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This had been planed earlier but a lot of work came in between about the conversation system, tutorials, soundscape and what not else to name a few.

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Conversation System Overhaul

The main work went into reworking the conversation system from being game specific into a generic system provided by the game engine itself. This allows now anybody to use this sophisticated system. New conversation actions and conversation conditions have been added. loading classes are now ready-made to use for your projects. Some basic playback classes are present now in the game engine to build upon. Furthermore the conversation editor received tons of improvements and additions I might show in an extra technical video later on. The system is flexible so you can do anything from highly complex to simple and basic conversation, cutscenes and game mechanics. This had been quite an important rework since I'm using the conversation system in my game project not only for conversations but also cutscenes and entire game mechanics. This extra development time has thus been well spent in this system. See the video below for in-game use of the system or the ZPOC video here as an example for using the system in an entire different project.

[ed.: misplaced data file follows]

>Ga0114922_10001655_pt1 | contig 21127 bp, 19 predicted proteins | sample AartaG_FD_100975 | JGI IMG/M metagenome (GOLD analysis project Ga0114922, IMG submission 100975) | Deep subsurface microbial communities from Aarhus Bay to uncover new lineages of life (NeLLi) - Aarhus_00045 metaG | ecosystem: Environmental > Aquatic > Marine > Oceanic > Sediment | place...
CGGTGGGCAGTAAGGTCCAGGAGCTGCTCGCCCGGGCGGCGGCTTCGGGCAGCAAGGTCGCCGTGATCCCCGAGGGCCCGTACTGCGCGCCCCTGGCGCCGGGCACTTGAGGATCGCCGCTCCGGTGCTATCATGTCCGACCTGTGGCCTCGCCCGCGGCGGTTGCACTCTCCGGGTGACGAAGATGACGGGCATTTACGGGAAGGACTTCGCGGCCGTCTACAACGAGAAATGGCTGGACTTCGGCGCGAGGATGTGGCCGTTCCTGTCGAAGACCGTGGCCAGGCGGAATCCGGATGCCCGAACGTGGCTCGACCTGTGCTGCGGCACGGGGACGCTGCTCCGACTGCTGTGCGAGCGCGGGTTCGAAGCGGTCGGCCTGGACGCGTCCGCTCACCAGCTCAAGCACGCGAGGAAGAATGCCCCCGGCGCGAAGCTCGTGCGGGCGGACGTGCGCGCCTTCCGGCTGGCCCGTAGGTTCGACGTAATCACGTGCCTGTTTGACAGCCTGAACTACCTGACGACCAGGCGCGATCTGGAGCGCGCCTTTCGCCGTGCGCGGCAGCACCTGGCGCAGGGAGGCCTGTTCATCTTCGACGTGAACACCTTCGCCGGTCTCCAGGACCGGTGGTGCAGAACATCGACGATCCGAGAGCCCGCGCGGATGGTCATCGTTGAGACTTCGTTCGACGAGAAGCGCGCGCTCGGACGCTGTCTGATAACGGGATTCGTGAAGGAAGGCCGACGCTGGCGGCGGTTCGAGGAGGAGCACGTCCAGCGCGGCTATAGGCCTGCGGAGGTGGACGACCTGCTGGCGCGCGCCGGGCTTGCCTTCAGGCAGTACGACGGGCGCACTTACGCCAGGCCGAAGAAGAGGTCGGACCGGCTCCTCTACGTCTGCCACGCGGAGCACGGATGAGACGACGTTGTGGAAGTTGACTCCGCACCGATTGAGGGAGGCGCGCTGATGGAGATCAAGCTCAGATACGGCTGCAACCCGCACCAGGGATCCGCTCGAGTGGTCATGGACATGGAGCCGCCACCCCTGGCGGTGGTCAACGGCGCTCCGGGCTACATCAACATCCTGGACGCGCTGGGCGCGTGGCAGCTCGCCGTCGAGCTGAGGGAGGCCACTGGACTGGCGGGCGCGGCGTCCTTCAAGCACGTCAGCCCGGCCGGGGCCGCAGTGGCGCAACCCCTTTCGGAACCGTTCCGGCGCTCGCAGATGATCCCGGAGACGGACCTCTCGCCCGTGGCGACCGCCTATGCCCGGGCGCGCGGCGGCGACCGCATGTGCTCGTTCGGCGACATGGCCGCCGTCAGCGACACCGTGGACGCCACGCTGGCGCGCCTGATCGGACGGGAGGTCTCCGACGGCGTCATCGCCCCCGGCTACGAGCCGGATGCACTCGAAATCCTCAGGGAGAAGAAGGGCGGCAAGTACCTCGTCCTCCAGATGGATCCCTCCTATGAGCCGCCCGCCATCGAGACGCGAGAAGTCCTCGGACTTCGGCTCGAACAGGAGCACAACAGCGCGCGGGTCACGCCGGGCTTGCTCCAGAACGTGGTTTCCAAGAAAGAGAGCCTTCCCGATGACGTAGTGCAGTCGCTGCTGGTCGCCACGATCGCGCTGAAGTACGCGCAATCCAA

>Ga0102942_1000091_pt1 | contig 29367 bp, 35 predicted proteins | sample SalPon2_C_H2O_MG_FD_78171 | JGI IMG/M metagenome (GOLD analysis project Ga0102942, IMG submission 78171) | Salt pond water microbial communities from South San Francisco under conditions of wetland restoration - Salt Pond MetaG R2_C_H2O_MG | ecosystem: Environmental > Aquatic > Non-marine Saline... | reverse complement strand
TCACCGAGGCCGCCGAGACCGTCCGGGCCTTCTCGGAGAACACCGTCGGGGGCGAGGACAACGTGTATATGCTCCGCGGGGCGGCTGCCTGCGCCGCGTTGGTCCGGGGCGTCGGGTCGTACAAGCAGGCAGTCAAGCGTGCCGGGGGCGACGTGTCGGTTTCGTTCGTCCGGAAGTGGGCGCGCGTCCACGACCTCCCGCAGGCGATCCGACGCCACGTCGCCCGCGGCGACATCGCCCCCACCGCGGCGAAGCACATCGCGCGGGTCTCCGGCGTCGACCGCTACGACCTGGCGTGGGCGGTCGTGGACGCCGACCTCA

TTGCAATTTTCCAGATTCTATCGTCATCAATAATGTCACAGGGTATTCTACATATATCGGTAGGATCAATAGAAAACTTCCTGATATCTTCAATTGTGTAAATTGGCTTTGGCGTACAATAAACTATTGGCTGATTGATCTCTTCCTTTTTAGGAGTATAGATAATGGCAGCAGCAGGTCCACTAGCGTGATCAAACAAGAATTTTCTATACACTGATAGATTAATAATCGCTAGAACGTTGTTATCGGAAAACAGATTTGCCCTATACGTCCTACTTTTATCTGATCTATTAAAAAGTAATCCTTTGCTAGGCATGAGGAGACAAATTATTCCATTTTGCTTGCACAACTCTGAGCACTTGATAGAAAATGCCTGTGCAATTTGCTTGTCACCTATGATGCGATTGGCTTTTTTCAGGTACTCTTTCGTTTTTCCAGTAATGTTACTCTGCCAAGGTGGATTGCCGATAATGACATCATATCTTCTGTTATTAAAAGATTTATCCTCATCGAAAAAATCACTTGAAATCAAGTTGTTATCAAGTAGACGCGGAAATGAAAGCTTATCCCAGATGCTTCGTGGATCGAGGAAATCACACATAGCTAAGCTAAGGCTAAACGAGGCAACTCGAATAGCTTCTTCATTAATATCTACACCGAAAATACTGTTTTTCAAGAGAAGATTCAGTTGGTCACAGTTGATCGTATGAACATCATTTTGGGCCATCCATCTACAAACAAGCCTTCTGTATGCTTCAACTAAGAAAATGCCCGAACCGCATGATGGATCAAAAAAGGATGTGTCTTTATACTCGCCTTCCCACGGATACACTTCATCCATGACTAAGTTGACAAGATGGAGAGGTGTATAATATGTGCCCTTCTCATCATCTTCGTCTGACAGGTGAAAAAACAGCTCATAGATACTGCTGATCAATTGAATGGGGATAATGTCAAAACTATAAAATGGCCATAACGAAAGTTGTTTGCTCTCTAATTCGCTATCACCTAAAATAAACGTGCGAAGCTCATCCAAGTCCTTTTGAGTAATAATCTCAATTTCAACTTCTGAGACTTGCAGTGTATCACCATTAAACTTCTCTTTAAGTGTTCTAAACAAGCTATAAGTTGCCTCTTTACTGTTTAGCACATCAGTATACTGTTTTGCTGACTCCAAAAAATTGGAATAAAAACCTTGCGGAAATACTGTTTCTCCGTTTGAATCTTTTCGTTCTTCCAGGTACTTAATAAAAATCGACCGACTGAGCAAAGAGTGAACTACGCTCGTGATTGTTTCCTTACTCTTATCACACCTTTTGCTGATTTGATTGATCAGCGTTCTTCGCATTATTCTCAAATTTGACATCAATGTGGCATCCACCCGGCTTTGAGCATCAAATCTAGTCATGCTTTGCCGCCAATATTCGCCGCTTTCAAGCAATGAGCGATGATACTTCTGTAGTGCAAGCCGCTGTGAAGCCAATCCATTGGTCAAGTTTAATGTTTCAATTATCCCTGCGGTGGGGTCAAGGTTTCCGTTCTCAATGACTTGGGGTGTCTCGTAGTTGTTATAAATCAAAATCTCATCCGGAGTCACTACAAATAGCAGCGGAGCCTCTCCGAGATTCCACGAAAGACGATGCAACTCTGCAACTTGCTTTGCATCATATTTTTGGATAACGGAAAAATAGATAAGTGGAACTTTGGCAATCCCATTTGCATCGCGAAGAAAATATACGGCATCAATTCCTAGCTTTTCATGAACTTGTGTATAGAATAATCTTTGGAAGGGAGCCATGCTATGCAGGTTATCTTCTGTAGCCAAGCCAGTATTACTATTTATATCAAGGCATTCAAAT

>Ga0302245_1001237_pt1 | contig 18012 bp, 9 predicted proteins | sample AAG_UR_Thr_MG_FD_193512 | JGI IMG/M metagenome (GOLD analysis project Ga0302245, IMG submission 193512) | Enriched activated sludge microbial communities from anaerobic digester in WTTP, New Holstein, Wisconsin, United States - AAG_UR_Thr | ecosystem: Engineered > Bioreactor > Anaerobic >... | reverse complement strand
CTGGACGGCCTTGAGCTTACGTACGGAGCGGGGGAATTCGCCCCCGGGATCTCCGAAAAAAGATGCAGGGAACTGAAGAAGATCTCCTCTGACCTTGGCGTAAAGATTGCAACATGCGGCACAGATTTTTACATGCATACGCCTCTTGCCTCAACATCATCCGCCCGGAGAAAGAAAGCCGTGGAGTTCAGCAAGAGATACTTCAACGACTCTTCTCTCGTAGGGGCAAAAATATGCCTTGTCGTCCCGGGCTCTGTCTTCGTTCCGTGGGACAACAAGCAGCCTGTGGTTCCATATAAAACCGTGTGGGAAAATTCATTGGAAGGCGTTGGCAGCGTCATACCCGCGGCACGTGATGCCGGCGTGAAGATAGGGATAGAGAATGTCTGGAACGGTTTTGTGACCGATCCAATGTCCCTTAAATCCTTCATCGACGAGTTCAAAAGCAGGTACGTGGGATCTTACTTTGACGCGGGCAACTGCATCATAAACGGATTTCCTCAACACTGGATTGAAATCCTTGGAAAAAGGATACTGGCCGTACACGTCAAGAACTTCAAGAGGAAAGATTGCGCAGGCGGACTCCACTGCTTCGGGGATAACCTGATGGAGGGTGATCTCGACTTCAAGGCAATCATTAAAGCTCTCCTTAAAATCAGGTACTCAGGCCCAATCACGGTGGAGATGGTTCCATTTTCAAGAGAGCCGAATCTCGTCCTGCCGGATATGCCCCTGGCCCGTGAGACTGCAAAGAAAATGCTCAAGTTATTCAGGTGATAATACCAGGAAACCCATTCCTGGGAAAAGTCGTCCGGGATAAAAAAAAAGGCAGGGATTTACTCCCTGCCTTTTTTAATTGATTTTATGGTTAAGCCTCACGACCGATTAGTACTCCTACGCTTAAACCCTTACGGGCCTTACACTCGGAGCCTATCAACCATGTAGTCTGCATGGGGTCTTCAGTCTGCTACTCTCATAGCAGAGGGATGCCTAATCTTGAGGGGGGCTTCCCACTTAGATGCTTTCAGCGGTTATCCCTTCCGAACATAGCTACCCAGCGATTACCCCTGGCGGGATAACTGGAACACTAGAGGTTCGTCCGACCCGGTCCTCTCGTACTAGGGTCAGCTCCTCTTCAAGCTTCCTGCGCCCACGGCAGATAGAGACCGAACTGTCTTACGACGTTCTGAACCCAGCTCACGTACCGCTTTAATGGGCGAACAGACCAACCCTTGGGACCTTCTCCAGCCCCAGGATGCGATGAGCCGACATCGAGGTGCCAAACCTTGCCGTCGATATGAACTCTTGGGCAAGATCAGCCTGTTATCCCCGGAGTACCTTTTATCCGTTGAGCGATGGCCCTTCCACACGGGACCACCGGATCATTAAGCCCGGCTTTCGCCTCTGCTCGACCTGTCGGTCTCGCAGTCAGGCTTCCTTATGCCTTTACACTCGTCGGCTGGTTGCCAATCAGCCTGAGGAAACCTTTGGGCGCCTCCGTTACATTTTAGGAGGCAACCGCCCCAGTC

Tutorial Map

The rest of the time went into assembling the different pieces together into a first tutorial map. This one combines now new stuff like:

  • improved soundscape based on OpenAL
  • dynamic footsteps adjusted to speed, actor type and floor material
  • tutorial system with dynamic content
  • various cutscenes realized with the conversation system
  • All the latest graphic changes enabled and included like the environment rooms
  • Modeling new flashlight which fits better than the old large brick
  • Remodeling the thunderpad into a smartphone type device including full real-time finger control input as well as adding some applications to it (upgraded from the old thunderpad).
  • Improving dual-use of flashlight and smartphone in your secondary hand.
  • Conversation over phone call support.
  • Lots of ideas, game sequences and story bits added to the design document
  • and a bunch of other changes that I forgot to mention since they are so many